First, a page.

Foyle

Foyle



GDPR

Updated Privacy Policy
Under the new General Data Protection Regulations (GDPR) we are required to inform you of your rights regarding the New Harmonie web site

READ MORE HERE

New Harmonie Wind EnsembleNEW HARMONIE – TWENTY YEARS

New Harmonie this year celebrates its 20th birthday. When Dr Geoffrey Richardson set up the original ‘Horsham Wind Quintet’ in 1998 it was intended to give wind players ( flute, oboe, clarinet, bassoon and horn) a chance to play and perform some of the large repertoire of wind quintet and decet music.

The group was unknown, it had virtually no funding and venues were hard to persuade to offer concert facilities. By 2008 the group became the charity “New Harmonie” named after the European harmonie groups of strolling wind players. Foundations and Charitable Trusts began to support New Harmonie.

Groups toured Sussex village halls, ran music drama workshops in many Sussex primary and special schools and gave some major performances of specially commissioned works in the Horsham Arts Theatre involving children’s theatre and a choral piece involving around 70 local children

But over the last ten years the group began to develop a special interest in using live music as a care intervention with dementia and palliative care improving mood and well being. These are not concerts but participative events encouraging singing, movement, music making, dancing, reminiscing, relaxing, fun and interaction with players and their instruments. They have been hugely successful as demonstrated by the detailed evaluation of feedback from patients, residents, staff, volunteers and players. Using the results of evaluations working with clinical staff in the acute assessment ward of Horsham Hospital in a research project funded by Llankelly Chase, a paper was published in the Spring 2016 edition of the Journal of Applied Arts and Health. A copy of " Live wind music within an acute ward for people with dementia" can be found on this website here >>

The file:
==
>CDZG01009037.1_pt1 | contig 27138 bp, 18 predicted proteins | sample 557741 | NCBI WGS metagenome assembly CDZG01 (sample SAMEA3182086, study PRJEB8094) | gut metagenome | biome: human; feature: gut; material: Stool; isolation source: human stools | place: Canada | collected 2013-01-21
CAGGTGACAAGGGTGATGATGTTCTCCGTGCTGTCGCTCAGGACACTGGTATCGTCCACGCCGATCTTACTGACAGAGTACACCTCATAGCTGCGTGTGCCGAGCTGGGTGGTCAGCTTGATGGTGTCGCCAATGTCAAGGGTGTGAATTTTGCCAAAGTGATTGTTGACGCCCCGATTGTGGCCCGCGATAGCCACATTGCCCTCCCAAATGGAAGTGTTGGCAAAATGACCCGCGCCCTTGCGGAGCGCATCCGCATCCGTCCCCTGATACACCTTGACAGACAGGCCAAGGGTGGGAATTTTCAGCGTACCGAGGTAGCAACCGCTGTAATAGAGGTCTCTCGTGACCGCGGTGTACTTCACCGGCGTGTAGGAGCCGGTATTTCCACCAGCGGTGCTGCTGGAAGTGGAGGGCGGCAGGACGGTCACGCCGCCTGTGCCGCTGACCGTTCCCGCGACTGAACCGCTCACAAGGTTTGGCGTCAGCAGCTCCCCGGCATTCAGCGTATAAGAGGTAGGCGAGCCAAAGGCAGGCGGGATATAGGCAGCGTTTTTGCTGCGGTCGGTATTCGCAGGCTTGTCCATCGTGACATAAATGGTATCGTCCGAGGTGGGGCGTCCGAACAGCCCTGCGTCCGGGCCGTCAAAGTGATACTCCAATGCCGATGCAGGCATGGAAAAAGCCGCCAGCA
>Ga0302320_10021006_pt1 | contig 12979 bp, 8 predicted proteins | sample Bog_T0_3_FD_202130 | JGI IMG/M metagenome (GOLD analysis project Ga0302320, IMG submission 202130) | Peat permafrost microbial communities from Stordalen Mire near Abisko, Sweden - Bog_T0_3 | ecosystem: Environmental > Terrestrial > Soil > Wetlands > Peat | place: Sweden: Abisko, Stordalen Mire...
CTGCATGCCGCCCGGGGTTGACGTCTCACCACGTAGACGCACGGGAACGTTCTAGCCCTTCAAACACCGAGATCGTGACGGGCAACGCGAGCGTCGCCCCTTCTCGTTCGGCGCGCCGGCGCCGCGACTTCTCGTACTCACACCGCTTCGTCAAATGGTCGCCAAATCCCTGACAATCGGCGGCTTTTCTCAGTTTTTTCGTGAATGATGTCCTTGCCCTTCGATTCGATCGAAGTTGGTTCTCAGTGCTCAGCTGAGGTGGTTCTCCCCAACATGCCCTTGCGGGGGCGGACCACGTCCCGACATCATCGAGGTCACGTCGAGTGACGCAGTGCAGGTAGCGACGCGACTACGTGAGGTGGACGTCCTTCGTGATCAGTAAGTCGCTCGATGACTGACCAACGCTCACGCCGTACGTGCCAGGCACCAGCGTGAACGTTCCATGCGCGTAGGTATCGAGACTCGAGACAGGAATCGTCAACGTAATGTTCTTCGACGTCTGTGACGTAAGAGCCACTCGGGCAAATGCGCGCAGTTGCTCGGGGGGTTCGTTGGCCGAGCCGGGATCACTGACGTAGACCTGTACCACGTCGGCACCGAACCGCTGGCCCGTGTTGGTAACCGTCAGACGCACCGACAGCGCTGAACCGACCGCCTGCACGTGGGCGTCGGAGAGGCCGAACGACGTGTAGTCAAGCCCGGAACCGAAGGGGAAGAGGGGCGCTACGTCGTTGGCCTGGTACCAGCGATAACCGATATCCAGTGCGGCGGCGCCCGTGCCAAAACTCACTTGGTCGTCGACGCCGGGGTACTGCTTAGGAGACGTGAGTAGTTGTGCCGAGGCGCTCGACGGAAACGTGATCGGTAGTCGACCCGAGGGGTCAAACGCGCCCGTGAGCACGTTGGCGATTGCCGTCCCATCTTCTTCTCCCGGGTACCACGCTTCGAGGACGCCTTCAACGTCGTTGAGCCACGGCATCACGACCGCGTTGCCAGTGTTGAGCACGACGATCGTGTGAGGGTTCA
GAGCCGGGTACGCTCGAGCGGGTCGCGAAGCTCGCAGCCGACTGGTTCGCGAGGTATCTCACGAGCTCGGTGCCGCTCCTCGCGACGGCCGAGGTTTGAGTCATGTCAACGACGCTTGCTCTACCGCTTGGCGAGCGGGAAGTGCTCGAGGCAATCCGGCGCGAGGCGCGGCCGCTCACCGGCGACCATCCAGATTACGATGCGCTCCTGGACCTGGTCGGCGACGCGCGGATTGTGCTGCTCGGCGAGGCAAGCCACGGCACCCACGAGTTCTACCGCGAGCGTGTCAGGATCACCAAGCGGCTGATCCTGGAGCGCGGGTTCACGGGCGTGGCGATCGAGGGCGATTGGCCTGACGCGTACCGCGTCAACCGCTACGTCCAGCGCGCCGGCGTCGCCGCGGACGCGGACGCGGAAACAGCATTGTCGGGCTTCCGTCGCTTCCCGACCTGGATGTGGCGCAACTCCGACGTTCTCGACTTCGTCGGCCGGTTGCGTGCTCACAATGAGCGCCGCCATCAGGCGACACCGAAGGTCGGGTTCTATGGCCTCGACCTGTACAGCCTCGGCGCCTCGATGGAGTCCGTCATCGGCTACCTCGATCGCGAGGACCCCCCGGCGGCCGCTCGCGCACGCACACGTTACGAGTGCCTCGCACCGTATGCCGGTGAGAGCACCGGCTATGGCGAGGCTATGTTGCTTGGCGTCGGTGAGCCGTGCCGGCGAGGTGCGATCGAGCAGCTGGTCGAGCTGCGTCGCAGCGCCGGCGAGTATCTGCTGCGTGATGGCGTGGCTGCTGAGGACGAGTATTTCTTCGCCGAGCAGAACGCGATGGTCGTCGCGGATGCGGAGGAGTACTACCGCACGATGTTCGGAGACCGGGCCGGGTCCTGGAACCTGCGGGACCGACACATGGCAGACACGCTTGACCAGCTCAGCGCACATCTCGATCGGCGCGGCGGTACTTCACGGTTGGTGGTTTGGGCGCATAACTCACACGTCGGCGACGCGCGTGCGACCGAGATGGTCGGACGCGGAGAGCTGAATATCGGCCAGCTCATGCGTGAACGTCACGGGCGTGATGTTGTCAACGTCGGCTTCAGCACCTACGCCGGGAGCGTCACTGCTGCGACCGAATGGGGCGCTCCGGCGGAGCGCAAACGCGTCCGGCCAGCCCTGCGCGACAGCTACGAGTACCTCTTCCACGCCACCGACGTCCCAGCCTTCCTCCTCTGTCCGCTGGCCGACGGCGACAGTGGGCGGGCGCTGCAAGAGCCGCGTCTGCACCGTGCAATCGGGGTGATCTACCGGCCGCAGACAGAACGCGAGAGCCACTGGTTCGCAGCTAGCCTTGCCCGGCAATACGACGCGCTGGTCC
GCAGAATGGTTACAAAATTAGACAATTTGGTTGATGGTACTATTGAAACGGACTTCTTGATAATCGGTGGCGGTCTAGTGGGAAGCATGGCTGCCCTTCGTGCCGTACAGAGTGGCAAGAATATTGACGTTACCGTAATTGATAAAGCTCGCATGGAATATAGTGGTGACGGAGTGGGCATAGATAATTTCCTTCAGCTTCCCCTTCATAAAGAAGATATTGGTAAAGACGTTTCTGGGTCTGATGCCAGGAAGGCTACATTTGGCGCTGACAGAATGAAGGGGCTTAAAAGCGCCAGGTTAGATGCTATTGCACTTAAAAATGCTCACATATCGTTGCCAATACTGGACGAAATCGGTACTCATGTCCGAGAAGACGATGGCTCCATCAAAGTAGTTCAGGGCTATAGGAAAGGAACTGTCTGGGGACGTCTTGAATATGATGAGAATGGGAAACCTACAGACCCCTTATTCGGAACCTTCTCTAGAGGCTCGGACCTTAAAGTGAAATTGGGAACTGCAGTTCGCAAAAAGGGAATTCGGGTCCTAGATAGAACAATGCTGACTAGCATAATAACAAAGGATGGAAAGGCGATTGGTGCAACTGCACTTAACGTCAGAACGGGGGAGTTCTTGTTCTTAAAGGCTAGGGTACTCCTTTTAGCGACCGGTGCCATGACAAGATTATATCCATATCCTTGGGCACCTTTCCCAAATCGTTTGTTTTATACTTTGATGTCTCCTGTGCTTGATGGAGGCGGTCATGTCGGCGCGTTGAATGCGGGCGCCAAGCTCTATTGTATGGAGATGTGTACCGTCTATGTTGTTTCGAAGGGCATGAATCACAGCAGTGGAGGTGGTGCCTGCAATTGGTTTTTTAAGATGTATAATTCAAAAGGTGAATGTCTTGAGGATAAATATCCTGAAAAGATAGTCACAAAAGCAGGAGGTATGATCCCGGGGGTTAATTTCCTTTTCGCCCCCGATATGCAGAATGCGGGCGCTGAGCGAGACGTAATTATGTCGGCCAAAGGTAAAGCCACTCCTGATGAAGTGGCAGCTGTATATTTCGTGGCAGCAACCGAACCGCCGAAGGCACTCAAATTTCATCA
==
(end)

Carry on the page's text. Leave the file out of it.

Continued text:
New Harmonie is almost 95% reliant upon grant funding from Foundations and Charitable Trusts that support its work. Over 80% of grant funding goes into New Harmonie’s charitable work – where the main cost is session fees for professional musicians. Sussex has the highest prevalence of dementia care in England with about 14800 in West Sussex in 2017 and a projected increase of 26% by 2021 ( “Dementia Framework West Sussex” WSCC and NHS Clinical Commissioning Groups)

Dr Geoffrey Richardson who runs New Harmonie says “Centres want us back but cannot afford the cost of players. The only way we can overcome this is for New Harmonie to try to raise the funds that will allow us to run projects in the centres. Our evaluations which we send to funders after a project provide evidence that we do make a significant difference to mood and well being. Life for those we work with becomes more tolerable for a while”.

New Harmonie’s most recent grants are from the Foyle Foundation, the Bothwell Charitable Trust and the Inman Charity Trustees Limited. Without the generosity of the Trustees of these organisations New Harmonie could not continue its work in Sussex,

The evaluations with patients and residents reveal some truly encouraging comments.

A hospice patient said ““Missed the beginning – having reflexology. Your sessions are like reflexology of the mind” and another one said “ You have shown me that it is never too late to learn new things”.

Dementia patients said “It was a lovely selection of music. I like remembering the old songs and singing along” “ I loved it and really enjoyed myself. I was so pleased to see you all coming through the door” “ I really enjoy coming here . Next year seems a long time to wait till you come again. I’m on my own all day and coming here listening to you makes all the difference”. ““You always cheer us up when you come. When you walk in I know we are going to have some fun” “Love to dance and make music with you”

West Sussex County Times August 2018


New Harmonie continues to receive funding support for its work.